Monetizing What You Love Doing

Monetizing What You Love Doing: For the last few days I have been writing a little about the Gladiator Fire which threatens the little community where my wife and I live. Fires are categorized into types with a Type 1 incident being the most serious and so garnering the most resources (financial and man-power).

The Gladiator Fire is a Type 1 incident and there are a lot of people doing all sorts work that most people would never even think of. Walker (where we live) is the the big "value at risk" and so we are a center of attention of sorts for the incident and I have been very engaged in several aspects of the fire which has allowed me to learn a lot about how these types of incidents are managed. I've also gotten to know quite a few people who might be involved should we ever have one of these closer to home.

In the past I've made vague references to doing certain types of tasks on these incidents as a post retirement income income stream. For example large incidents have a finance division which lends itself to people with flexible enough schedules to take the occasional, seasonal gig.

I have a more tangible example of this. Last night on my way into the planning meeting I ran into a (retired) friend I've known through fire service for many years now and he was working for the fire in a similar capacity as one of the finance jobs.

My friend had to go through some serious paperwork hoops but he contracts on a per incident basis to shuttle supplies from the camp around the Incident Command Post (ICP) to various points out on the fire (from top to bottom the fire is about six miles long, the base camp is about 20 miles from the anchor of the fire appears to be 22 miles around). He uses his truck so there is serious wear and tear on the vehicle. The pay is a little over $300 per day plus mileage and he can eat the food provided at the fire camp (that might seem like a joke but assuming the food is good, and it is, that is one less expense as he goes). He said the mileage about covers the fuel expense for his vehicle.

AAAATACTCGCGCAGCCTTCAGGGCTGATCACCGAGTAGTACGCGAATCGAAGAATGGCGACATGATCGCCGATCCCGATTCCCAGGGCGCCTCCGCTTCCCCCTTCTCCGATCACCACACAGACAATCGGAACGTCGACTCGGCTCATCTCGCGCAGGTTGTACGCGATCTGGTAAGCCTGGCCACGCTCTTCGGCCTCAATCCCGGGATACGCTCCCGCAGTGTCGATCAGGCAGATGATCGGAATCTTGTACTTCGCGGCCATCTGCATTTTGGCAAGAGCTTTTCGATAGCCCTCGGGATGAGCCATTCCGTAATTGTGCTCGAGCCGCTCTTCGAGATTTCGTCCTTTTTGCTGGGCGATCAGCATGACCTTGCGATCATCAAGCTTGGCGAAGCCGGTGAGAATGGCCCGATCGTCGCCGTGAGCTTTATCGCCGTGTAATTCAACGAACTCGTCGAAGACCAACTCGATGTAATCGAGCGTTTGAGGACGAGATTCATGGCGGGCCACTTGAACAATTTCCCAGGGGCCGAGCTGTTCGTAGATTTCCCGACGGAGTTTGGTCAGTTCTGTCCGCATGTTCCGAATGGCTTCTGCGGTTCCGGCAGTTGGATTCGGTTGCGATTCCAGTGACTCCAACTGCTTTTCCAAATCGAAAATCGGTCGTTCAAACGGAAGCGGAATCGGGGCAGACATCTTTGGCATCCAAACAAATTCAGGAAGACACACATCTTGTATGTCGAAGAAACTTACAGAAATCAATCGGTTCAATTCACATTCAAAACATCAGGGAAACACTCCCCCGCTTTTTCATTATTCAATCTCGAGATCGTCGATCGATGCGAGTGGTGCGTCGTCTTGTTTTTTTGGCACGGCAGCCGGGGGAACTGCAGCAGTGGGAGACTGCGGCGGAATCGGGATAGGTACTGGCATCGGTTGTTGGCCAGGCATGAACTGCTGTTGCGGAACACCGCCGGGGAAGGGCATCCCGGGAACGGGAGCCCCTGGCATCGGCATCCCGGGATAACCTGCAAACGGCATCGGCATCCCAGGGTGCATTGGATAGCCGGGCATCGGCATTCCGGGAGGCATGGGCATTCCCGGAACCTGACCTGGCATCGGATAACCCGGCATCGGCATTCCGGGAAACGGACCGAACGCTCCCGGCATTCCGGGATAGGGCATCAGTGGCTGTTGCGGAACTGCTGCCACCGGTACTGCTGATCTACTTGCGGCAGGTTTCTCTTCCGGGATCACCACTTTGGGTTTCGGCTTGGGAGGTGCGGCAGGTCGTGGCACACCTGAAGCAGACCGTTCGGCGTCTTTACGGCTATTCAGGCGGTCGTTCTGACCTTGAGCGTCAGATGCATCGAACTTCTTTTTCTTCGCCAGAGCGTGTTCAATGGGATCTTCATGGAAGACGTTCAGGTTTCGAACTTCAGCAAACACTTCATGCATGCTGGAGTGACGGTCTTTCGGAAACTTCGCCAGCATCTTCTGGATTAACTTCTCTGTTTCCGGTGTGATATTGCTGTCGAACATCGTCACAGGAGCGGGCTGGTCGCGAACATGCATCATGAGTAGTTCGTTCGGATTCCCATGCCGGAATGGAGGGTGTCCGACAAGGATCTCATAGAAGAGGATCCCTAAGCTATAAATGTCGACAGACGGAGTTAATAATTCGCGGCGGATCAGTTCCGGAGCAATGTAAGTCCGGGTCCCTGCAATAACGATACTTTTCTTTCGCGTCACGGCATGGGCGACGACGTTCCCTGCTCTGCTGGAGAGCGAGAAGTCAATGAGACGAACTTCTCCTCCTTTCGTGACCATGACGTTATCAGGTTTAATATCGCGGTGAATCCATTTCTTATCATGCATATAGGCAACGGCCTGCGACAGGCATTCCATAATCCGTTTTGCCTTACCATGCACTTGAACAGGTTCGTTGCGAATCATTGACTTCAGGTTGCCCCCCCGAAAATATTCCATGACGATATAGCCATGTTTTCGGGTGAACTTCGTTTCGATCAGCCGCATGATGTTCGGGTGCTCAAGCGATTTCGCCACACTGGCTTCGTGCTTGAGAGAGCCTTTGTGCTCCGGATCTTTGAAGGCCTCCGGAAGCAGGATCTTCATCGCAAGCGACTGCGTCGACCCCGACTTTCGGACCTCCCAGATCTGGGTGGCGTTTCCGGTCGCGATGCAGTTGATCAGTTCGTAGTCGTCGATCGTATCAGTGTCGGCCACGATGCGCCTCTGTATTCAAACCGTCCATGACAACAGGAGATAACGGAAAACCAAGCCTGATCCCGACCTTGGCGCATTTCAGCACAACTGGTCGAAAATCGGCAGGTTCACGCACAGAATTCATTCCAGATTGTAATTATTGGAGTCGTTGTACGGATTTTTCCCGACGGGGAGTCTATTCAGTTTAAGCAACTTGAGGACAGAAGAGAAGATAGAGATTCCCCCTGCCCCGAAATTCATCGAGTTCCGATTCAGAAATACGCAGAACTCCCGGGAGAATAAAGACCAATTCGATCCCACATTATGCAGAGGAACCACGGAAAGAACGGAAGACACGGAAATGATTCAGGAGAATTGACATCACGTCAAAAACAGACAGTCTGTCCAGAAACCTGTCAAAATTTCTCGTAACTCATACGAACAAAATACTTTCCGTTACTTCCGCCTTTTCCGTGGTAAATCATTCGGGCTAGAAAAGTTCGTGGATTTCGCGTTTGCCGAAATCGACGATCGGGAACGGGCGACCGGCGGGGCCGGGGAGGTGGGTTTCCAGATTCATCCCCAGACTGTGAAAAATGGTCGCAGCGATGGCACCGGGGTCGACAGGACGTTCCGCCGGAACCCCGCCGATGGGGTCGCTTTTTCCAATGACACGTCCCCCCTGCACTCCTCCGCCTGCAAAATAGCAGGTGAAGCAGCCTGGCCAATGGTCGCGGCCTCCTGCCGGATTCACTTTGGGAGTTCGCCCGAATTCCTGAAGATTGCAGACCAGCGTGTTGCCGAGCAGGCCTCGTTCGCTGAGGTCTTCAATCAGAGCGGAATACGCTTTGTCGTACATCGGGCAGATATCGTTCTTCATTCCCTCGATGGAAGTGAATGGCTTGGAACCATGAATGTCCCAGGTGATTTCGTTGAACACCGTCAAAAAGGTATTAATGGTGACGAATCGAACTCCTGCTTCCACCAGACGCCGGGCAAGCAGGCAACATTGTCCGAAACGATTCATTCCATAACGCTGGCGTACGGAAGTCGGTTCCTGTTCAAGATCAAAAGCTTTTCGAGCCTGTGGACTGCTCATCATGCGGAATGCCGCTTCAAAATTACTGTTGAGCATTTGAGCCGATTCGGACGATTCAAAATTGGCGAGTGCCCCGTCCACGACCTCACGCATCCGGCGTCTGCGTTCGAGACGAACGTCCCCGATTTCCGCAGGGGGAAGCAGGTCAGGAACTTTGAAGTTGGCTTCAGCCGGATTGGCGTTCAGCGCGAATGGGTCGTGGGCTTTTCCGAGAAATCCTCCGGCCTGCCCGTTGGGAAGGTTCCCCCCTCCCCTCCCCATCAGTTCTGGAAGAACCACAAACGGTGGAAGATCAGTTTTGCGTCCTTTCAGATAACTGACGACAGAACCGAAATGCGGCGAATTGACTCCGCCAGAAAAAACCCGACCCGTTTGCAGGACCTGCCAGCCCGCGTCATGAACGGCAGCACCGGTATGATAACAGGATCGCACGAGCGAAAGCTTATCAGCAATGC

The trade off is the wear and tear on his truck and driving all day, every day for what will probably be 14 days (more on that in a moment) so this is not easy work. The upside to the work is any involvement with a big fire--people who do this stuff love it and often want to stay involved in some capacity for as long as possible.

He can be called to any type of incident anywhere but realistically there might be 3-5 times a year that he will work a fire in this capacity. People on the fire in typical roles (firefighters, members of the incident management team and so on) have a 14 day time limit but I don't know if that applies to someone in my friend's capacity or not. Assuming it does he'll make a little over $4200 and if he does that four times this year then it is almost $17,000.

In terms of monetizing a hobby or finding a unique solution tailored to your own situation and interests this example epitomizes exactly what I had in mind. There won't be too many people who want to do this which of course does not matter; he does, he loves it and the money is meaningful.

For someone living a modest lifestyle $17,000 could easily cover three or four months of basic expenses--maybe even a little more? Make no mistake this is hard work he's doing but if you love it, it isn't necessarily "work."

As for the picture, someone is leasing the hand washing station to the fire.